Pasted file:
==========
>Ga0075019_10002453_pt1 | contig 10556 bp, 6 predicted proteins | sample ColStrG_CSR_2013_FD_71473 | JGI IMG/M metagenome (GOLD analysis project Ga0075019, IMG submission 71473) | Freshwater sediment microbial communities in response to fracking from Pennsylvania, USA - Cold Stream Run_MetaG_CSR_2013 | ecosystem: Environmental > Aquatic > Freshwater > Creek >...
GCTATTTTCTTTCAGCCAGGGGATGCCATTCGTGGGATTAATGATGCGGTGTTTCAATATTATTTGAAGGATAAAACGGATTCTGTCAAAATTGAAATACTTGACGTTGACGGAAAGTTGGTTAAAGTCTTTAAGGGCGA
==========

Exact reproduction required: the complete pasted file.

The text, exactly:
>Ga0075019_10002453_pt1 | contig 10556 bp, 6 predicted proteins | sample ColStrG_CSR_2013_FD_71473 | JGI IMG/M metagenome (GOLD analysis project Ga0075019, IMG submission 71473) | Freshwater sediment microbial communities in response to fracking from Pennsylvania, USA - Cold Stream Run_MetaG_CSR_2013 | ecosystem: Environmental > Aquatic > Freshwater > Creek >...
GCTATTTTCTTTCAGCCAGGGGATGCCATTCGTGGGATTAATGATGCGGTGTTTCAATATTATTTGAAGGATAAAACGGATTCTGTCAAAATTGAAATACTTGACGTTGACGGAAAGTTGGTTAAAGTCTTTAAGGGCGA